Tuesday, February 08, 2005

An Analogy

I just read about a quietly growing segment of the rock climbing population: DWS. That stands for "deep-water soloists." They work with no equipment, and their only safety mechanism is the water beneath them. Their climbs happen at the seashore, rocky coast-lines, with crags suspended over the water.

Clearly, these free-climbers work more dangerously because the chance of a fall is present, but less dangerously than those who work over a hard surface. There is an inherent risk in the sport, but not necessarily life-threatening.

The author of the article was a more typical rockclimber. He states that his entire participation in the sport was based on not falling. At all costs, he avoided the chance of falling. But in avoiding the chance of a fall, some climbs, or attempts within the climb are avoided. Holds have to be easily "do-able," so the risk is minimized (at least within the realms of the sport).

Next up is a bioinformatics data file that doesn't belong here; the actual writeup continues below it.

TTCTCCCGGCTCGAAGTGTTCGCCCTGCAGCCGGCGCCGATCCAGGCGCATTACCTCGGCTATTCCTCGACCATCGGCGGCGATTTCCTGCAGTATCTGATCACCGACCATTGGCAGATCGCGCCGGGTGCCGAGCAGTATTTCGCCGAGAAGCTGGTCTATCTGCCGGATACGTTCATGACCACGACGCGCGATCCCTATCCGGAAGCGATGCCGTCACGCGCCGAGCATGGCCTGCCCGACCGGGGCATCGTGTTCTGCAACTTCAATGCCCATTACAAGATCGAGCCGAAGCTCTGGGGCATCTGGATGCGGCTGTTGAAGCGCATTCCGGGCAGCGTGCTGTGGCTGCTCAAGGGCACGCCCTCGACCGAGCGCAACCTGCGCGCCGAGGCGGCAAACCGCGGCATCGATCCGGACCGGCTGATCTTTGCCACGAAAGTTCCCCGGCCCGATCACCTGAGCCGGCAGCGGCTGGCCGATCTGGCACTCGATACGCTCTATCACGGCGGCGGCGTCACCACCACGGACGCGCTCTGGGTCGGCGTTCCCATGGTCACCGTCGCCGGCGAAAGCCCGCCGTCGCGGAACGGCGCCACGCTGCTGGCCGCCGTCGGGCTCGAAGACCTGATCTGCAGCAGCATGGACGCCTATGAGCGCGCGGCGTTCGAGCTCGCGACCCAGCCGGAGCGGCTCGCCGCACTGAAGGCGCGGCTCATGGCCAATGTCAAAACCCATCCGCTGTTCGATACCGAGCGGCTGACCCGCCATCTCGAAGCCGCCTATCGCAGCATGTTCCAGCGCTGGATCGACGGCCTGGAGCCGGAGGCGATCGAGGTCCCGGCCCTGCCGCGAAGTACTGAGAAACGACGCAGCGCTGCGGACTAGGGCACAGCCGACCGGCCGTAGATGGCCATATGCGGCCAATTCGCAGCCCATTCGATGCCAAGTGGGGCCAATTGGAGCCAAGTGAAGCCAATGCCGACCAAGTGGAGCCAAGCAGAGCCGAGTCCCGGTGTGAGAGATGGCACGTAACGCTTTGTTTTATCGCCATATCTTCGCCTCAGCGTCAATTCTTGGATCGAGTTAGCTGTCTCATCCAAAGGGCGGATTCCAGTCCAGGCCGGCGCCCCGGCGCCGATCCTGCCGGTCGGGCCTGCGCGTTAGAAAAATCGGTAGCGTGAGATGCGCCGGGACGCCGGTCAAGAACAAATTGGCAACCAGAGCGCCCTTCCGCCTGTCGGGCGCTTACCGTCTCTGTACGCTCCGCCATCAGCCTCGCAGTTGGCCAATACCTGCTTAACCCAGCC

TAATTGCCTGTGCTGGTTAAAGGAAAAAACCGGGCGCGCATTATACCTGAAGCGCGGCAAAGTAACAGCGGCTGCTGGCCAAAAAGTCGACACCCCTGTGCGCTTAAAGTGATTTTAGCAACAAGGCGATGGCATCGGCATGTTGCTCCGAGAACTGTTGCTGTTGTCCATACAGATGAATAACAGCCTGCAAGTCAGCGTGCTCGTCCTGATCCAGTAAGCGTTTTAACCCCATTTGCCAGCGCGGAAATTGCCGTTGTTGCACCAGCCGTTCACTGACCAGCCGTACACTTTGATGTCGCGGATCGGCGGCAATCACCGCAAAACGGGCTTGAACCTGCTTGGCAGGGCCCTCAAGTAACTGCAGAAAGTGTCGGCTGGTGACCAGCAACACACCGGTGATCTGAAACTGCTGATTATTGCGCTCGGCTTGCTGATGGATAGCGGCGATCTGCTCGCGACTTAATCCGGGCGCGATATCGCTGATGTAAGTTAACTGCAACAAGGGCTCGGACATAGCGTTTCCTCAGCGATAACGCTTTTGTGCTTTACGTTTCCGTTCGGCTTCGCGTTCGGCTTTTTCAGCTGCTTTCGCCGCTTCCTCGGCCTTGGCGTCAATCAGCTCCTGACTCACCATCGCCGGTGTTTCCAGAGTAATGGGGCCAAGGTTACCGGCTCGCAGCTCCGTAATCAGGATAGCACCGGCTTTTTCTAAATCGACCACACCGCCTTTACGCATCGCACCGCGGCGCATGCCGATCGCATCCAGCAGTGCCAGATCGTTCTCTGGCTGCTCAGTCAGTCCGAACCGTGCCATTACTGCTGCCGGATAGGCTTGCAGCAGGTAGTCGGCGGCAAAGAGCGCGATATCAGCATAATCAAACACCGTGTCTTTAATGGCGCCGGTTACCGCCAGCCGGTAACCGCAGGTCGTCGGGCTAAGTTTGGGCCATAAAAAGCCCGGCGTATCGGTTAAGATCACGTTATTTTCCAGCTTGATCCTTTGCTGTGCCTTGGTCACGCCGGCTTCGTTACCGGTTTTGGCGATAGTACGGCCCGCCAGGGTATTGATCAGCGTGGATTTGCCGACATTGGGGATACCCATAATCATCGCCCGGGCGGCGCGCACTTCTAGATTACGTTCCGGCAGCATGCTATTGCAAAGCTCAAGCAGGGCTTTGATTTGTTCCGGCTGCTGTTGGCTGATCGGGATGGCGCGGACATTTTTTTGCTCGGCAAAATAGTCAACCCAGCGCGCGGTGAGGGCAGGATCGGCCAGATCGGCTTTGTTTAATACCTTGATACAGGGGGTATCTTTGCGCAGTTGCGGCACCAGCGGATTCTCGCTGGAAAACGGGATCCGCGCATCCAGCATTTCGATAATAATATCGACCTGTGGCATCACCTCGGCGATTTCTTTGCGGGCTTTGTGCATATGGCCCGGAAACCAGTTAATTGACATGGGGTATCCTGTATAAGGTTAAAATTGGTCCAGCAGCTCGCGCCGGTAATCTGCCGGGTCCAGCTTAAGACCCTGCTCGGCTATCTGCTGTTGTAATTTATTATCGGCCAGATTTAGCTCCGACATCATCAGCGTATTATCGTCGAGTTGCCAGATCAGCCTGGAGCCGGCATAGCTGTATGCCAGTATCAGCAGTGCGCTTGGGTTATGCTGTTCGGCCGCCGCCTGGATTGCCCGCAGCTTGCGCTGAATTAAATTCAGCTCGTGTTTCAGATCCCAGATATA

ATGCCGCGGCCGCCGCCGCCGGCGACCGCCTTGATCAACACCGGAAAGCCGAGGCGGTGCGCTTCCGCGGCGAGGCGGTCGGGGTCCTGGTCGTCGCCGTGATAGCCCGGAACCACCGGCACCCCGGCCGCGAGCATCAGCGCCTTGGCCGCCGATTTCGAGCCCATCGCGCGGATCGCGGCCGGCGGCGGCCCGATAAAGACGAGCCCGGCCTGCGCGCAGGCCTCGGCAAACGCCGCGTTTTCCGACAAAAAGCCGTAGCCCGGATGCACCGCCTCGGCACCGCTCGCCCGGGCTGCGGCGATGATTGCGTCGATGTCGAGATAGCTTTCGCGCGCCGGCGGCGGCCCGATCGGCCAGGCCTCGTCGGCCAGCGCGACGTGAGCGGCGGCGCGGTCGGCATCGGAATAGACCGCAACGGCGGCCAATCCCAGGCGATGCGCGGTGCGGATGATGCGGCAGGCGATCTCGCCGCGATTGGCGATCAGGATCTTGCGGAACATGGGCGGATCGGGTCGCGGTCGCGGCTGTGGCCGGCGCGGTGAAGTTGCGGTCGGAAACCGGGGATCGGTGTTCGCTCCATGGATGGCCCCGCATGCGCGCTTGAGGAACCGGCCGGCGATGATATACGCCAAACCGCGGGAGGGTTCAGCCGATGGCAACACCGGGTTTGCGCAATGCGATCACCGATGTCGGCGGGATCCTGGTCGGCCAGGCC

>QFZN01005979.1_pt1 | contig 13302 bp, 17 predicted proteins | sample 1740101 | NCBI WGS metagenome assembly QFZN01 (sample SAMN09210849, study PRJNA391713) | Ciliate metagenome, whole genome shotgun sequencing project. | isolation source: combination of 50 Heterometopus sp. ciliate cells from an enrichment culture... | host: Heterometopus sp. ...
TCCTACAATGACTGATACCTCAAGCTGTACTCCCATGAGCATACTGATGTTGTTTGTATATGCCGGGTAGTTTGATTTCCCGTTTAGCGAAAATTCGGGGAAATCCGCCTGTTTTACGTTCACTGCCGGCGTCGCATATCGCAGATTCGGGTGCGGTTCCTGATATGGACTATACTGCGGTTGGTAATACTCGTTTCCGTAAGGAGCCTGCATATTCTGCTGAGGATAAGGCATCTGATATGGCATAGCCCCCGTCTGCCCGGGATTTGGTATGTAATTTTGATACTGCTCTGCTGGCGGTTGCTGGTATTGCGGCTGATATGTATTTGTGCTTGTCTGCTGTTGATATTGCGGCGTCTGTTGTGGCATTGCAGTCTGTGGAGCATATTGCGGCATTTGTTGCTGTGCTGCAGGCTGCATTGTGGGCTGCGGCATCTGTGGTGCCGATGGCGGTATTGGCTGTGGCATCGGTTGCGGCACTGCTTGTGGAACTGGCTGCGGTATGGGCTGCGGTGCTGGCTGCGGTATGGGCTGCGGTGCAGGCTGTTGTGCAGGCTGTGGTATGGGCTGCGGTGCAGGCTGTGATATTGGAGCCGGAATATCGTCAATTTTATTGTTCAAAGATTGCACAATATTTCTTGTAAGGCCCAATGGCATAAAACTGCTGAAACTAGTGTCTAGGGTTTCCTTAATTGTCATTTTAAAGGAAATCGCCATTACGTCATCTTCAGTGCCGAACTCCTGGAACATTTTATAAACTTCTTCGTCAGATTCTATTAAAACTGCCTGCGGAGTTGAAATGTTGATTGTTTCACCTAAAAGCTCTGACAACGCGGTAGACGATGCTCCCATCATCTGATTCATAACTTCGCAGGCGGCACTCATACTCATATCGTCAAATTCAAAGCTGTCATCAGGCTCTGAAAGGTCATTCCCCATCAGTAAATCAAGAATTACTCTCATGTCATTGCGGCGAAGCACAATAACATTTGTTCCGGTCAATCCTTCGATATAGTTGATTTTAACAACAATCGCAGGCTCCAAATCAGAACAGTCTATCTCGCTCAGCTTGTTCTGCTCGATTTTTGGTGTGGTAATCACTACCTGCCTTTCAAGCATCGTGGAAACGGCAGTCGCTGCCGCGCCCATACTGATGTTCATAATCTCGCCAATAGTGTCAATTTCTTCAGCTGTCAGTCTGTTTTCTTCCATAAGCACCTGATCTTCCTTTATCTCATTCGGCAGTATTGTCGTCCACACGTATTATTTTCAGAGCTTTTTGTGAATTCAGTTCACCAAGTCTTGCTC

What the author discovered is that being over the water meant the risk could be taken. An impossible hold could be attempted.

Here is the point: it was not avoiding the fall. It was knowing the fall would not be life-threatening --painful, but not life-threatening. But if you have been taught to avoid a fall at all costs, you lose the capacity of trying something amazing when the risk is lower. Sometimes, we have to examine whether the threat is as real as we have learned it to be.




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